'Young Associates Mixed Bill' - Sadler's Wells Theatre

October 9, 2018

Sadler’s Wells: Young Associates Mixed Bill – 9th October



A celebration of young contemporary dance artists, this evening was a testament to the genuine pursuit of creativity that London nurtures.


Sadler’s Wells introduces the first year of their Young Associates' mentoring scheme, a platform to display works by young choreographers they have spent the last year nurturing. The mixed bill showcases four widely eclectic and original choreographic voices, who have been developing works alongside the support of mentors such as Mark Bruce and Russel Maliphant. Whilst there is no overt motif that links all four pieces, Sadler’s Wells has curated this platform as a nod to the diversity that the modern landscape of contemporary dance generates.


Wilhelmina Ojanen inaugurated the showcase with ‘a quiet hope’. Upon entry into the theatre, the audience is immediately immersed in the performance. The four dancers are already present on stage, standing side by side and executing a slight swaying motion that is almost imperceptible at first. The dancers' immediate presence is intensified by the bright house lights that flood the room, but this immersion is ameliorated by gentle piano notes that elevate this experience.


Interconnectedness is the fundamental motivation that drives this piece, and the dancers bring this to fruition by pushing, pulling and running with each other; the image of a playful pendulum springs to mind. The original score helps to build upon this sense of play and exploration. The close amplification of the piano furthers the intimate qualities of the piece, as this tactile sound translates to the physical-contact work between the dancers. There is a shift in the mood, where exploring becomes trust and the play becomes more sombre. The dancers reposition themselves in the space, using each other’s weight to support one another. Once again the composition develops and compliments the mood with a dense cello arrangement that emulates both the physical and mental pressure of the dancing bodies supporting each other’s weight.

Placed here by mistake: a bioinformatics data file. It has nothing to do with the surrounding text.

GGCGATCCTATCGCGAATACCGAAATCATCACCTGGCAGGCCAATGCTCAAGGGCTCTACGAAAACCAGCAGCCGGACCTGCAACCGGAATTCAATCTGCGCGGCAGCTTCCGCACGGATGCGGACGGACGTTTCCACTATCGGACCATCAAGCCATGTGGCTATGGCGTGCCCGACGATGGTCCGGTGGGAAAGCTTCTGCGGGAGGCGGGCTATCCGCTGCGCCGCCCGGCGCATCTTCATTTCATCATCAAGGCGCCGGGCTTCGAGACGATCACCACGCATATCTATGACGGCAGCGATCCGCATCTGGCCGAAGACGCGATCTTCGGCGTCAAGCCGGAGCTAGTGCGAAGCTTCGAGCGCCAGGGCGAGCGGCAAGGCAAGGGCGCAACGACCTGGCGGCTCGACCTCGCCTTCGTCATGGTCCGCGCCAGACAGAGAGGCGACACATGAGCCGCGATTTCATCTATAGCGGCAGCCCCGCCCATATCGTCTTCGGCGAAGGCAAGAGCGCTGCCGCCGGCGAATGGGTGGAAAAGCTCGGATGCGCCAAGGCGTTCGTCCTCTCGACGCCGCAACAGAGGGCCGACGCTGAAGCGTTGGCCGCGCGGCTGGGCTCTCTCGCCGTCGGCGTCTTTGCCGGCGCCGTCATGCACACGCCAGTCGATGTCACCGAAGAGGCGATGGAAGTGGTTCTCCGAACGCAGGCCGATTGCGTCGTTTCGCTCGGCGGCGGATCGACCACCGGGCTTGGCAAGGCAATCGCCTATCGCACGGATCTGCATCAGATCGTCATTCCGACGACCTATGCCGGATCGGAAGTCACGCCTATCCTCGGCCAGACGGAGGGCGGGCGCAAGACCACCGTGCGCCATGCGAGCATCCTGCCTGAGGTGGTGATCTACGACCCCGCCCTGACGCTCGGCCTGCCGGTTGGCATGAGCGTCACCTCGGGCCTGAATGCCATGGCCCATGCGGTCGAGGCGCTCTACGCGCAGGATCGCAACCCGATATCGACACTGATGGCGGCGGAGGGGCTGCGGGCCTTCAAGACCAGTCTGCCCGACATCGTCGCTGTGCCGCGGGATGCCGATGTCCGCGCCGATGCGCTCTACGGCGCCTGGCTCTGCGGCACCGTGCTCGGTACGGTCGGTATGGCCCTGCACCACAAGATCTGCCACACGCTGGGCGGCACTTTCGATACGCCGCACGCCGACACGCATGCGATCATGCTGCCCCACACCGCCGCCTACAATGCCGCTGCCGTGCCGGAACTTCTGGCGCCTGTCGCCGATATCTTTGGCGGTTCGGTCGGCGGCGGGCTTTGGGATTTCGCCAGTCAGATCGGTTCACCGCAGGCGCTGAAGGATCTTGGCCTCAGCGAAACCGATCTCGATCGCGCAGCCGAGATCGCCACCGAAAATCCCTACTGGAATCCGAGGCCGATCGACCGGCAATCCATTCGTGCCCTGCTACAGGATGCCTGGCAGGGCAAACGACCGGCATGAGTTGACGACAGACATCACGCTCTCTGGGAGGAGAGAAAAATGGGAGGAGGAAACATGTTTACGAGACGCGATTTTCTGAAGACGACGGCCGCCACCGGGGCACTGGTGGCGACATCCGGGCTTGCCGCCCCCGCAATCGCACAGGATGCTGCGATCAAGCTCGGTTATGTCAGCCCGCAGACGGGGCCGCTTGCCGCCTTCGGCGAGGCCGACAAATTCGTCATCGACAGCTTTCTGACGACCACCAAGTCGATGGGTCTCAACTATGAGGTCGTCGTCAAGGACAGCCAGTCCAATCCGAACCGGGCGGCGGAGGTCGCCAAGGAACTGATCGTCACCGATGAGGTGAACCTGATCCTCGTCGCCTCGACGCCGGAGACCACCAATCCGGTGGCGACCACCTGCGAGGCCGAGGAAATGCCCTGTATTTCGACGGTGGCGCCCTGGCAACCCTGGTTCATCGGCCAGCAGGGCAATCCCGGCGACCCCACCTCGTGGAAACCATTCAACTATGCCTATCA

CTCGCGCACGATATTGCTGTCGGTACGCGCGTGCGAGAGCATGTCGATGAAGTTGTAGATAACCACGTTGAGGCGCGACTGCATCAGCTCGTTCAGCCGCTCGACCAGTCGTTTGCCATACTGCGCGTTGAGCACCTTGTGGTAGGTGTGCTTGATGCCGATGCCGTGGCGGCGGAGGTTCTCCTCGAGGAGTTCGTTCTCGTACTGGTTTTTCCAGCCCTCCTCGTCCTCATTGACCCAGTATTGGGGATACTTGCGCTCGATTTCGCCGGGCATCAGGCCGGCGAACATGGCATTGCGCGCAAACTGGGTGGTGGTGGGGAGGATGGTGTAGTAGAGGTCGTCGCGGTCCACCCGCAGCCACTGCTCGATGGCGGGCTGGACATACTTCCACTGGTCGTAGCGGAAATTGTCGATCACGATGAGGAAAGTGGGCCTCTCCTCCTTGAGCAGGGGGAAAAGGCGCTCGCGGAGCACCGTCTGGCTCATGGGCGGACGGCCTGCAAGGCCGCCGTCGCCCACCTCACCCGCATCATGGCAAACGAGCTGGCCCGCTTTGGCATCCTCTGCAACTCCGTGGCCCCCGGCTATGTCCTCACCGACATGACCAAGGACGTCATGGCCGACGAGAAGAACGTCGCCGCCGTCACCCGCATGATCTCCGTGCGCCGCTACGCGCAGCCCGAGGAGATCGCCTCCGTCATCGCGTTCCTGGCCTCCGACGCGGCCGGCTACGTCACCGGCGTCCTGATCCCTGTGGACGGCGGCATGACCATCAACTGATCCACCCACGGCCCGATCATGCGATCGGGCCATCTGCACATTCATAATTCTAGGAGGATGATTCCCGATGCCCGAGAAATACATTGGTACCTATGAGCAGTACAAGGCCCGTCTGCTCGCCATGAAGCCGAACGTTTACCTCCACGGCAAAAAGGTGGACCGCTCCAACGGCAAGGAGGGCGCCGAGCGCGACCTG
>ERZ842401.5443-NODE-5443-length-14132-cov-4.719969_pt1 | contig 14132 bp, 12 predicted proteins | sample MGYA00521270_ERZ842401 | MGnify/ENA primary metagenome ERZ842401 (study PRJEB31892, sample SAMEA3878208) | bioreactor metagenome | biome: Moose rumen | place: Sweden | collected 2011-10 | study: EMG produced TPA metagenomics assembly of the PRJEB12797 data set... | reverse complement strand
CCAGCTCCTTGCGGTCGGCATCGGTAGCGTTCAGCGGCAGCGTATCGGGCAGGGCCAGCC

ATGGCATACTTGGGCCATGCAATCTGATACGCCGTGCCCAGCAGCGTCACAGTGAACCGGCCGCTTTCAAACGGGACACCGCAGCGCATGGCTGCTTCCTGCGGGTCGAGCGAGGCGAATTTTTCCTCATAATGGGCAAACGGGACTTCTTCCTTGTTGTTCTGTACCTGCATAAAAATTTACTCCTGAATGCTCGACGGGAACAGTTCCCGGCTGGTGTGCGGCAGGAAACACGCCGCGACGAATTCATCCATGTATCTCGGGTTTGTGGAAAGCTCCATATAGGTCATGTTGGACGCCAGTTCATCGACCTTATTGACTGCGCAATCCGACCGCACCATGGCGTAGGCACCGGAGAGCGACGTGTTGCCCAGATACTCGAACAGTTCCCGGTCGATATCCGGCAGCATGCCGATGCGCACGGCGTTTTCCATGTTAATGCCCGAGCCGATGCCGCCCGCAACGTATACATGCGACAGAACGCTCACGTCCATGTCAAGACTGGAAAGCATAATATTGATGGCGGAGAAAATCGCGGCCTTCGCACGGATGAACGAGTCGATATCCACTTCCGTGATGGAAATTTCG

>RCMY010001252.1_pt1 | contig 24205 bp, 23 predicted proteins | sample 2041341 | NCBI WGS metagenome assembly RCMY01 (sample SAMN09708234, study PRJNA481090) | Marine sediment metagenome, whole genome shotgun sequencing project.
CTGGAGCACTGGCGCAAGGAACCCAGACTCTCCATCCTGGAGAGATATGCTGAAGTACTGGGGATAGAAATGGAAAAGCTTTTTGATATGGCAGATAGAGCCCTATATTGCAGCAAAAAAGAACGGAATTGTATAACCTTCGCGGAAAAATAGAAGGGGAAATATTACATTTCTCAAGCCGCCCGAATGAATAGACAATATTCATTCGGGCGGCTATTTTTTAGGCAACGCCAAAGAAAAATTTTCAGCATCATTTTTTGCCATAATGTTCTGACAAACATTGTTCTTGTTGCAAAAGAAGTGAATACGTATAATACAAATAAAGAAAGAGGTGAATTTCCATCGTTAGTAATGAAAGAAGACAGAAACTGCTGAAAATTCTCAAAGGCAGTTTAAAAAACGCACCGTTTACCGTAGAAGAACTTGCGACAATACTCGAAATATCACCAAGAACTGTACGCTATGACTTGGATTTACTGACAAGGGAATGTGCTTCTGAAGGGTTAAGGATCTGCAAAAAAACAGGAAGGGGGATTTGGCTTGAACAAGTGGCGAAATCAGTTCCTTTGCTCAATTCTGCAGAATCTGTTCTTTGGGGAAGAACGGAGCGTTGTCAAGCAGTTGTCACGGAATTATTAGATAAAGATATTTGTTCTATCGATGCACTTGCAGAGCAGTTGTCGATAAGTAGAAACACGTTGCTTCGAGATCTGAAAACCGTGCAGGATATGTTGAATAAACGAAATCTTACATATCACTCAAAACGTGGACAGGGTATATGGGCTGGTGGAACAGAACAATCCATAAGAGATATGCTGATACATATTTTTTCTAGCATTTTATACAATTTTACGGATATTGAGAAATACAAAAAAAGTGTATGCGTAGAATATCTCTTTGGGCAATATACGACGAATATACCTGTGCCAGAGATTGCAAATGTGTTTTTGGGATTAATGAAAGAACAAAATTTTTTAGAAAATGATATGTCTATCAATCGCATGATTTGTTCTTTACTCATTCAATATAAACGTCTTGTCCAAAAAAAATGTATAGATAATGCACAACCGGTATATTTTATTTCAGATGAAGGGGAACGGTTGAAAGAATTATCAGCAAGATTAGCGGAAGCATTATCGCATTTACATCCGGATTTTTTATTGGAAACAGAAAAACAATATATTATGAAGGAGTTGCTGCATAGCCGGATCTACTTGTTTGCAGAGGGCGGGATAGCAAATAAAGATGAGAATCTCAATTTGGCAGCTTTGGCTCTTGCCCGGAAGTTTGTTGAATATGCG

Ruby Portus then disrupts the calm with her striking piece 'Shall we just retire to the lake?'. Portus’ socio-political voice shocks the audience to some extent, as she presents a two-woman cabaret that begins to deconstruct male-dominated spaces. Thematically the piece is fundamentally serious, yet this piece of performance art is also incredibly humorous.  Satirical yet sensual, movements keep the piece light-hearted and mischievous, and it has scenography reminiscent of the Weimar Republic’s avant-garde.




The show continues with 'The Three Visions' by Christopher Thomas, simulating a period-drama with a trauma-suffering female figure that is visited by three different apparitions. The influence and mentoring of Mark Bruce shines through, as the piece transcends and reconstructs the boundaries of dance-driven narrative, predominantly through beautifully executed technical extensions and classical ballet turns.


Anthony Matsena’s piece Tsutseka invites the audience to explore the concept of freedom. Tsutseka means ‘be free’. He incorporates folkloric song, flying-low technique and crump into his work,  and these eclectic forms of movement allow the audience to infer whatever freedom means to them.




This new programme creates tangible and accessible pathways for burgeoning choreographers, who are on the verge of launching their careers. These four young artists are expected to continue to disrupt and shape London’s thriving contemporary dance scene, and affirm that the future of dance is in safe hands.


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